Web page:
Where is it?
The Cathedral Quarter is referred to the slice of Belfast sandwiched between Royal Avenue (central library) and Dunbar Link. Interestingly, part of the quarter behind St Anne’s Cathedral was called Half Bap. If you spot the junction of Royal Avenue, York Street and Donegall Street… the Cathedral Quarter lies in the East and South directions. The Merchant Quarter stands adjacent to the Cathedral quarter.
What made it special?
Since pre-medieval times, the Cathedral quarter traditionally had a good percentage of arts, media and culture-based enterprises and this led to the congregation of the city’s art and culture groups in this area. Belfast Community Television, Safehouse Art Gallery, Belfast Zen Meditation Community, Belfast Print Workshop all have their offices here. The Northern Wing (erstwhile popular satire newspaper) stood in the corner of Warring Street and its historical building has now been remodelled into a pub.
The tradition of creative writing and art of satire still richly exists in the Cathedral Quarter through the publication Vacuum. Offices of leading newspapers like Sunday World, Irish News etc. have accentuated the arts and literary reputation of this quarter and the presence of central Library nearby has only added to its aura.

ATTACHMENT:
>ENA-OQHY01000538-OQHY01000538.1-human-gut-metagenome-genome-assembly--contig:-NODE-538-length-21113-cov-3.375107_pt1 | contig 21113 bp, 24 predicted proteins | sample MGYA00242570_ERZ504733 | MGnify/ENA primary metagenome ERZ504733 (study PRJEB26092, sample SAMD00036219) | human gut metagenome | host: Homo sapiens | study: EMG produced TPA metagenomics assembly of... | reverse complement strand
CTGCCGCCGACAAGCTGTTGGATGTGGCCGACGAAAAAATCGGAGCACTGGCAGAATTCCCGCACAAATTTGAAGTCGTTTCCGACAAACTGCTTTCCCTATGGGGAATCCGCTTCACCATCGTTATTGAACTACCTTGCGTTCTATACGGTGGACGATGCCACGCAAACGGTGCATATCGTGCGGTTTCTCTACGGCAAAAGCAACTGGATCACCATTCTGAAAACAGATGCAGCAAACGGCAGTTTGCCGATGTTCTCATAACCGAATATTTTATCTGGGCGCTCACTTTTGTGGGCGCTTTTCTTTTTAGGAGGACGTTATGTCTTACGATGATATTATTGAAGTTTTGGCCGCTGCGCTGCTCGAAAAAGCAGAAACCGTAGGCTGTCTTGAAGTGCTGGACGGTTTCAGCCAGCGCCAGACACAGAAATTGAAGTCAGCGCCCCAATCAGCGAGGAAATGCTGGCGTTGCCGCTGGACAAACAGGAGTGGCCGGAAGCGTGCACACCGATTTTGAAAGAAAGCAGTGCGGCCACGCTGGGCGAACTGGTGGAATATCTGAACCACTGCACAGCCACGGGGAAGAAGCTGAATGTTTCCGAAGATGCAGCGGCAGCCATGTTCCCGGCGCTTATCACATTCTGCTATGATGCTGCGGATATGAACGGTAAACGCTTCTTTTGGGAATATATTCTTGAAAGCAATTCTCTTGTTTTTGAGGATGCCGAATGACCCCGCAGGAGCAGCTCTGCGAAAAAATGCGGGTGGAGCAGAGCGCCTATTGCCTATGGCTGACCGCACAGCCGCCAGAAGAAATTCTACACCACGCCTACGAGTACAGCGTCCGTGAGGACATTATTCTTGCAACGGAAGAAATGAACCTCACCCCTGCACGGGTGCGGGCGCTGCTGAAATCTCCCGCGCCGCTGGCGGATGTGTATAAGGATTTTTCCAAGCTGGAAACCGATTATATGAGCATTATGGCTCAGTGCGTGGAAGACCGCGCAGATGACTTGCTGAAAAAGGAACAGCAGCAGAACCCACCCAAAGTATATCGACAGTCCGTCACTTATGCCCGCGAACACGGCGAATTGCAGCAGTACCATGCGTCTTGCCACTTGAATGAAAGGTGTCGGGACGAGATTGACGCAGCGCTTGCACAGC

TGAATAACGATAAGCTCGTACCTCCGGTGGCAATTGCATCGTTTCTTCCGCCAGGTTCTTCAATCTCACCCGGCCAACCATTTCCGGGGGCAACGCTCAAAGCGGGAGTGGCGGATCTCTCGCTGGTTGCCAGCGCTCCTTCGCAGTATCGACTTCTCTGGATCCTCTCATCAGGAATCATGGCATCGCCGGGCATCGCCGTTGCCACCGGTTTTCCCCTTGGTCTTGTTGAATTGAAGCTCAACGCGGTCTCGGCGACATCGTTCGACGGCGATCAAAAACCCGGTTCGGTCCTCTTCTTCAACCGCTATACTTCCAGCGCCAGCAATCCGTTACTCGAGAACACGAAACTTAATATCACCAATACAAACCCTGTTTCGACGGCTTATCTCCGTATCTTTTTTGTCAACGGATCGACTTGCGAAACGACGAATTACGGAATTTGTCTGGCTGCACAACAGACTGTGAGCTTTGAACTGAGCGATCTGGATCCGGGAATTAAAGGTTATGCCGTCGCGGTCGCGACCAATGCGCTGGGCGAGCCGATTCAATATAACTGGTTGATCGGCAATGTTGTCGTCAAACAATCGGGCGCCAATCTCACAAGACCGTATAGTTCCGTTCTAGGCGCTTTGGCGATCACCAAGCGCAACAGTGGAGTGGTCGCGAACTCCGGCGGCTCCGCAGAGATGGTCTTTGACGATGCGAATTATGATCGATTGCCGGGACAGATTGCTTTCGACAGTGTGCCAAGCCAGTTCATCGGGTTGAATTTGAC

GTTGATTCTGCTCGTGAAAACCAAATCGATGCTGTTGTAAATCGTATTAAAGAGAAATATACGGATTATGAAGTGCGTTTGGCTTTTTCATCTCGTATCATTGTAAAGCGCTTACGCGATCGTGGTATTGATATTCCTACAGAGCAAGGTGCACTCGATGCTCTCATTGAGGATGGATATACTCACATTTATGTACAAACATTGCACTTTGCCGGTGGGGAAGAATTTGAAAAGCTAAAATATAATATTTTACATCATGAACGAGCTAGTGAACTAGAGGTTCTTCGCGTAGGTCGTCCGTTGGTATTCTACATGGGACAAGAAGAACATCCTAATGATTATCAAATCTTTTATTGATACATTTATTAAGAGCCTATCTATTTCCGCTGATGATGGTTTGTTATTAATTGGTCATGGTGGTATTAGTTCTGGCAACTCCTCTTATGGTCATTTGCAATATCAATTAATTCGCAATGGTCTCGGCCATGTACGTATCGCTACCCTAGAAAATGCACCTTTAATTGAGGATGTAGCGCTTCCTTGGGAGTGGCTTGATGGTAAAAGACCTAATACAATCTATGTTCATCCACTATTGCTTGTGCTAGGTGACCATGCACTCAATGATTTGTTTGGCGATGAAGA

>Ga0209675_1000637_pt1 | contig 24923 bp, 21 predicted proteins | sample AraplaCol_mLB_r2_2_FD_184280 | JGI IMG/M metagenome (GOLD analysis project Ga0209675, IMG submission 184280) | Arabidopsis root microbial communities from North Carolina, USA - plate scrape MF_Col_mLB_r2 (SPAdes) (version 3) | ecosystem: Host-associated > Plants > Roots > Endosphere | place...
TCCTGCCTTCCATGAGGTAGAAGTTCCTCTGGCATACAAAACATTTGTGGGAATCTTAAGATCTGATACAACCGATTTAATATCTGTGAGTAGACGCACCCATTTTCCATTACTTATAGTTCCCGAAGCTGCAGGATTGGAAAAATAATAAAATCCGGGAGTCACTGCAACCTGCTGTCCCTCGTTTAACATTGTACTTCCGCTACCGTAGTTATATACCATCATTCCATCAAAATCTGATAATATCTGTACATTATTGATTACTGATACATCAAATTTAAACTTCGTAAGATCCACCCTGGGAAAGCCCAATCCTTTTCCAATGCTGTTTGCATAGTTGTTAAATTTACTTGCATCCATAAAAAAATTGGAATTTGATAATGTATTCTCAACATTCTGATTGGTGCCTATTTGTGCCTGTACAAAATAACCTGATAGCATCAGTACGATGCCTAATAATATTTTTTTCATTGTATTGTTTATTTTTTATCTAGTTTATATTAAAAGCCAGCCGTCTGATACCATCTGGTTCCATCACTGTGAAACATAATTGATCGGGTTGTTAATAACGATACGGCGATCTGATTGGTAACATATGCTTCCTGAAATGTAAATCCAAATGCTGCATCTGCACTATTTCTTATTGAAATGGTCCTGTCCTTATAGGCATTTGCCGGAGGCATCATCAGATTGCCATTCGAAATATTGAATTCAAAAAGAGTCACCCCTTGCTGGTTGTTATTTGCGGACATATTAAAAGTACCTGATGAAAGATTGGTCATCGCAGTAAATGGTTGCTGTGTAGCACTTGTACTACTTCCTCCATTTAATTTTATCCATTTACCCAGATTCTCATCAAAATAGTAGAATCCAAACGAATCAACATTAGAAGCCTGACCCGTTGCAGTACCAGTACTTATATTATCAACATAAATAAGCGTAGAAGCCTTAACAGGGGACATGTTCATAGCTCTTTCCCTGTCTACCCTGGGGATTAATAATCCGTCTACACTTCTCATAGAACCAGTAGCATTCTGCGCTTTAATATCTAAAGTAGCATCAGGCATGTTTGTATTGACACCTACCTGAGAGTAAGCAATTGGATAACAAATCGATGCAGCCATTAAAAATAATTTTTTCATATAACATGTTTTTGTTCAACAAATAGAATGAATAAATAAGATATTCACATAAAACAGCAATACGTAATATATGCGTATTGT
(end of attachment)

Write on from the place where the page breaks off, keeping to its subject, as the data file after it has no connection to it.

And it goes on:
Belfast’s Custom House on the banks of Lagan was a hub of public speakers during the 20th century and many spontaneous and lively debates were held here. The site has been reincarnated as Custom House Square and cultural activities, concerts, circuses and gala events are held here.
Belfast’s coolest pubs and restaurants, newest artwork and the cream of the city’s musical and cultural talents are found in Cathedral Quarter. Most of the architecture is a mix of the new and the vintage and a maze of cobbled streets run through it.